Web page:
Hogwash. The trust deficit between the general public and “high” finance has never been greater. One wonders just how much longer the public can tolerate it before sparks start to fly.

We need to start asking some fundamental questions about why society needs a financial and banking sector. And then we must ask whether the current system is fit for that purpose.

Is the financial sector really helping the majority of people better their lives? Are funds flowing at an adequate rate into investments in the real economy to create jobs and provide us with a safer and more secure space to run our lives?

In light of all the talk about “uncertainty” in the economy at large — which is curiously paired with a great sense of certainty about continued increases in executive compensation — the answer is obvious. For the most part, it seems a charade, throwing smoke flares so that people can’t see clearly.

Let’s go look for the managers’ and corporate leaders’ claim of high degrees of accountability and of a moral compass. Is price fixing, making average folks even poorer, and bringing disrepute to a company of erstwhile high standing a sign of such integrity and rectitude? And what about a “request” to resign accompanied by the kindness of a parting gift of a couple of million pounds? What culture calls any of that accountable behavior?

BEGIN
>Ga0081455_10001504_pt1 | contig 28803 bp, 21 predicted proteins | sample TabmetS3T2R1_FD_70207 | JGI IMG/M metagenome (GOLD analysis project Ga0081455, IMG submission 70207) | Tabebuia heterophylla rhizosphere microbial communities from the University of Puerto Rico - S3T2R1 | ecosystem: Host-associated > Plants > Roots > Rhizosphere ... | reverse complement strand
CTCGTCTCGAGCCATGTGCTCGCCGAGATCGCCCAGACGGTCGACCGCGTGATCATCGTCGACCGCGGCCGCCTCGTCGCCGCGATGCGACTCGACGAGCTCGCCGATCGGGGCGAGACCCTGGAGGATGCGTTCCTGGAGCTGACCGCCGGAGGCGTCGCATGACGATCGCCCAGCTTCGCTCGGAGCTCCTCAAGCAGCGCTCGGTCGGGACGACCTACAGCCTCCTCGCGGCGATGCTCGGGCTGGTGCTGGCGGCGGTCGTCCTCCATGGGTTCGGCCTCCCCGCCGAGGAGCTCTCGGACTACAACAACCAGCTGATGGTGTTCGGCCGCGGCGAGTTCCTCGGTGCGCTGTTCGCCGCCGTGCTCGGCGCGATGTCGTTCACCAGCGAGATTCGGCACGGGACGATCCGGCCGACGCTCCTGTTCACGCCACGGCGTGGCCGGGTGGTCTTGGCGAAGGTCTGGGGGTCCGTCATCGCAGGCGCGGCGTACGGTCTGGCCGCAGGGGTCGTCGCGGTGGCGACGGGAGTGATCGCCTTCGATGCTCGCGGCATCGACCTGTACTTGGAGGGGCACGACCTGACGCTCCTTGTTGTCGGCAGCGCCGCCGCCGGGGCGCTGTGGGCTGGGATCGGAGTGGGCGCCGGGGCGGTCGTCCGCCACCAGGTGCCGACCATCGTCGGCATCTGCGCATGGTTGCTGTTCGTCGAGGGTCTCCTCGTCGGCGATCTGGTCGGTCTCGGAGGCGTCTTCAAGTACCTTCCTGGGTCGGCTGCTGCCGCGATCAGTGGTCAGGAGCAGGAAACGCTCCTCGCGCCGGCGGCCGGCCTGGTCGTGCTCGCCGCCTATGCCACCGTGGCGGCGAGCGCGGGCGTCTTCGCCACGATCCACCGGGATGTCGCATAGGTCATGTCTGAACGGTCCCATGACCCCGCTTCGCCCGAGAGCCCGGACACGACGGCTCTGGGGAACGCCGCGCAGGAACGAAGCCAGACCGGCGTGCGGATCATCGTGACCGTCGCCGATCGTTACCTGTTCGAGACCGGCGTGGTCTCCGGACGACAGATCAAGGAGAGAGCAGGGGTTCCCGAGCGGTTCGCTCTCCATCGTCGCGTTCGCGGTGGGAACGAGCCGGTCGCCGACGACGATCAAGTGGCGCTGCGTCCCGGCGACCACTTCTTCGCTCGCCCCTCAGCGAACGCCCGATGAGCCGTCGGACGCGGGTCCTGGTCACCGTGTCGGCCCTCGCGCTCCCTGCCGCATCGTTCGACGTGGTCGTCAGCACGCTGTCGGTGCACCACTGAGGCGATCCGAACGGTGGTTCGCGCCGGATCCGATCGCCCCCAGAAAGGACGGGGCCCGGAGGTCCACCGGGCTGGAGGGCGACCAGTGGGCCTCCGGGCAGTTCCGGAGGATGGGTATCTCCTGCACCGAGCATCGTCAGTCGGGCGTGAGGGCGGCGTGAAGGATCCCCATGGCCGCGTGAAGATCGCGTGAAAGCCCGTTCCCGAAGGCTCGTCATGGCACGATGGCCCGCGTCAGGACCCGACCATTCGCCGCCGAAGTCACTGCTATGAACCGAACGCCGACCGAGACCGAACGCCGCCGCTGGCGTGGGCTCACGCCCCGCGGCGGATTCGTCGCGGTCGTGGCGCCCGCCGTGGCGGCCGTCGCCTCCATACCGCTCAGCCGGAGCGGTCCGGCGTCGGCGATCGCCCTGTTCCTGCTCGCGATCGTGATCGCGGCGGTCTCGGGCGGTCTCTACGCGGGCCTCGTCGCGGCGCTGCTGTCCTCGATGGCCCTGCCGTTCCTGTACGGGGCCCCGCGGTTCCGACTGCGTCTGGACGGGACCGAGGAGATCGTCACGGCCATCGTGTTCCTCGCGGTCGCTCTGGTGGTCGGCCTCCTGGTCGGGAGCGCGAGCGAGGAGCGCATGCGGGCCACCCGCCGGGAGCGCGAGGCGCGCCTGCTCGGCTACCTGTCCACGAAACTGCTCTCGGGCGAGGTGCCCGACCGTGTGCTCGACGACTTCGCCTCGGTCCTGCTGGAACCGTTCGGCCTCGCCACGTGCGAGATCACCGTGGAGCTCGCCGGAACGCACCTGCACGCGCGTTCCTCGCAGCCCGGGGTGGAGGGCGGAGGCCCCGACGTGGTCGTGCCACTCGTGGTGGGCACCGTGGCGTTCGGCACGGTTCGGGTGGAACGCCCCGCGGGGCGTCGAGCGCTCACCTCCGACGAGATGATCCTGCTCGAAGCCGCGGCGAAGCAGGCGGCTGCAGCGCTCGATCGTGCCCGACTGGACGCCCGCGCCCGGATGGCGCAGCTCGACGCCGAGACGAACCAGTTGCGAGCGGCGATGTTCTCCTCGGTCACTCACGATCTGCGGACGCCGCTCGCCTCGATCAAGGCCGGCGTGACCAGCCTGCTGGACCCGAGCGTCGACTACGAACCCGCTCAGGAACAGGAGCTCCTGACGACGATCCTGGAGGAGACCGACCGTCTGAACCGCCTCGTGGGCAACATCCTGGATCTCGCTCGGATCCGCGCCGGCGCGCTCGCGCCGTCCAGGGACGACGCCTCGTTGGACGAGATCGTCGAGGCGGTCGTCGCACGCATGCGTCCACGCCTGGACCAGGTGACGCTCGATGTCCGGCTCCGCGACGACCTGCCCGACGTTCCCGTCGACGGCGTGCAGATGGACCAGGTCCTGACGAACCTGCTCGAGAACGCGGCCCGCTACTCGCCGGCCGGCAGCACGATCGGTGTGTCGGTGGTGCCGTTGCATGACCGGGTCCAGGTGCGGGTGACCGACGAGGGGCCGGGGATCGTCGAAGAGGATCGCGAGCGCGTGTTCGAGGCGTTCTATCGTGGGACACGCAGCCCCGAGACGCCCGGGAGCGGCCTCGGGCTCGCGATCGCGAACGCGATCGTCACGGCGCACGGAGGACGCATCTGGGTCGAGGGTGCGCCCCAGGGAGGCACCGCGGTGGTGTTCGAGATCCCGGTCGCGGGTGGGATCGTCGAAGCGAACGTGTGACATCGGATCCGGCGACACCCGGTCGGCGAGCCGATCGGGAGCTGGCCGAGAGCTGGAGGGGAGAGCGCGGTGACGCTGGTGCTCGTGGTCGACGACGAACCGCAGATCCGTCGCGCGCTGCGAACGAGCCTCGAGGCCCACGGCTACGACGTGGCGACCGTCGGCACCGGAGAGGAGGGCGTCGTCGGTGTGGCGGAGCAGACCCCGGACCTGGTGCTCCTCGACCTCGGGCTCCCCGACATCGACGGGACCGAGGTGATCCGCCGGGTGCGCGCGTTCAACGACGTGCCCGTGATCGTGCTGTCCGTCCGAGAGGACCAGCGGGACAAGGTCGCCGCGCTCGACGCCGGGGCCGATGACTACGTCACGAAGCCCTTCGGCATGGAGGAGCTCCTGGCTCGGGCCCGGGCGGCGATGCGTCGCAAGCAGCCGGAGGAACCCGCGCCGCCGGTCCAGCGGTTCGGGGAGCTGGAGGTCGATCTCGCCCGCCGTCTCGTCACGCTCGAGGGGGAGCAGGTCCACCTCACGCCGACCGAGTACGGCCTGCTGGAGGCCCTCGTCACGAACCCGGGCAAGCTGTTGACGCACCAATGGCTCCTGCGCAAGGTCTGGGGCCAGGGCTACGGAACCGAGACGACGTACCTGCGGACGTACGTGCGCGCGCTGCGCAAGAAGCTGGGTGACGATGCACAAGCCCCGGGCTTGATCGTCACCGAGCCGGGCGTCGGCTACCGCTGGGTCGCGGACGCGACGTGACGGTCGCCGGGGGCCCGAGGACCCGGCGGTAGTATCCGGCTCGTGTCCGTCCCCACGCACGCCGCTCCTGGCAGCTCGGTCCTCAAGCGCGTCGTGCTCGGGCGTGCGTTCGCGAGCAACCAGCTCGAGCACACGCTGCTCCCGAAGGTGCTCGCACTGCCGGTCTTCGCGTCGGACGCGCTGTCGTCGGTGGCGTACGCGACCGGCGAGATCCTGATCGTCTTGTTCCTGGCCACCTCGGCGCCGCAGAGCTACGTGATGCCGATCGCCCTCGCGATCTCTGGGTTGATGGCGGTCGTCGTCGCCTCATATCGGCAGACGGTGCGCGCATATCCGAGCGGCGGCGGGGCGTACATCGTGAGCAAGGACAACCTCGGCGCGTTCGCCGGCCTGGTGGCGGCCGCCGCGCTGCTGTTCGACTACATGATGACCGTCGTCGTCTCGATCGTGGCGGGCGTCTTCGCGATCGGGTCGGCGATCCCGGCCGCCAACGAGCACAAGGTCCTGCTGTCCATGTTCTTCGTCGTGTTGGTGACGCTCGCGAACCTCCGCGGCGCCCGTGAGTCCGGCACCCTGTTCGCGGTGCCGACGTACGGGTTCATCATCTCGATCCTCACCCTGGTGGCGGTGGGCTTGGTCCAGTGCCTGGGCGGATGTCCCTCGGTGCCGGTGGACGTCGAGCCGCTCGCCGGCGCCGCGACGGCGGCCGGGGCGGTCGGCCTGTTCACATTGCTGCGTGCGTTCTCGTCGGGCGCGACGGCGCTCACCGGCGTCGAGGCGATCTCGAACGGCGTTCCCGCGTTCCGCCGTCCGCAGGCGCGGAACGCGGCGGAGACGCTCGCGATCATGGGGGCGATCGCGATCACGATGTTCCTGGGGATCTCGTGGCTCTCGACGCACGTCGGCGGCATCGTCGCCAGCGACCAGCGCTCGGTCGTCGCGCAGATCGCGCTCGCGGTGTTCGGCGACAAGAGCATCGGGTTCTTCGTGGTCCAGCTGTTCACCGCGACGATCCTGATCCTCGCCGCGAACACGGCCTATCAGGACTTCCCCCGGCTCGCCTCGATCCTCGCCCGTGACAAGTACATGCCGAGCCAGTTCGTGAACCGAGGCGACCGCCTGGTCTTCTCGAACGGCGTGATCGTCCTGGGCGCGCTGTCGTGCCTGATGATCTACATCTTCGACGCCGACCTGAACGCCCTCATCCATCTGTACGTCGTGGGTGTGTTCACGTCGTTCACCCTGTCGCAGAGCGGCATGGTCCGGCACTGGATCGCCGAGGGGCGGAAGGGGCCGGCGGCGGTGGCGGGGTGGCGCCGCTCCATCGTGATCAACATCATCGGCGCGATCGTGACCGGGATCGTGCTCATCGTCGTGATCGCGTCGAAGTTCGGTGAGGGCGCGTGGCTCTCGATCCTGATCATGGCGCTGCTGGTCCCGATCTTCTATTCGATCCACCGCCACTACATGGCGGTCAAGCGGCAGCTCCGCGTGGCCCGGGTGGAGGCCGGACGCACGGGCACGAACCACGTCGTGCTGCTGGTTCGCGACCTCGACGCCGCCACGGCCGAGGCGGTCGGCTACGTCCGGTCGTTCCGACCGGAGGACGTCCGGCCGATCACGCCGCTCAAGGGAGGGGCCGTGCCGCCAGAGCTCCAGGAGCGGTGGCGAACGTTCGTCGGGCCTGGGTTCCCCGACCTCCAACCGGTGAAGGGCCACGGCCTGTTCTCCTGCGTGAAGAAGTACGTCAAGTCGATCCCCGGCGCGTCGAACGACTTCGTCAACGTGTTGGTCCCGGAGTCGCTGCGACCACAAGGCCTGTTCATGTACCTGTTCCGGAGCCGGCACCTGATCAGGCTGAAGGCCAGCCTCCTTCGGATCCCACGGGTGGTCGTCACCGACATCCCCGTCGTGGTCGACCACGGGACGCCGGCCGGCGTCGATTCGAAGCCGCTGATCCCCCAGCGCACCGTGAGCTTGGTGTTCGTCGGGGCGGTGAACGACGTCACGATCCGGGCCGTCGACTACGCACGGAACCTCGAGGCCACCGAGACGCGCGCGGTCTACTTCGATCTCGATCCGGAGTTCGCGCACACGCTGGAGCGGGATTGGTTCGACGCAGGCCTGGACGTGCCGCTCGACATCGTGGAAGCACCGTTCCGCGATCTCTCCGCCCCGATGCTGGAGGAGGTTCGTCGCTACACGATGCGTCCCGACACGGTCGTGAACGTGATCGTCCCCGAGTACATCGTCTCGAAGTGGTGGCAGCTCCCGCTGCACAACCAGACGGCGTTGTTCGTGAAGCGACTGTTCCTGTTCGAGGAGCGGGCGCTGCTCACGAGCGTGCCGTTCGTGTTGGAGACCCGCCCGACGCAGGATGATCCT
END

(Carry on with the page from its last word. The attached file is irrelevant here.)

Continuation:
We clearly need a new dialogue, a new beginning, a new values framework. Mr. Diamond’s arrogance and whatever follows in the investigations of other banks notwithstanding, these recent, glaringly obvious displays of disgraceful behavior may well be the litmus test for a new beginning.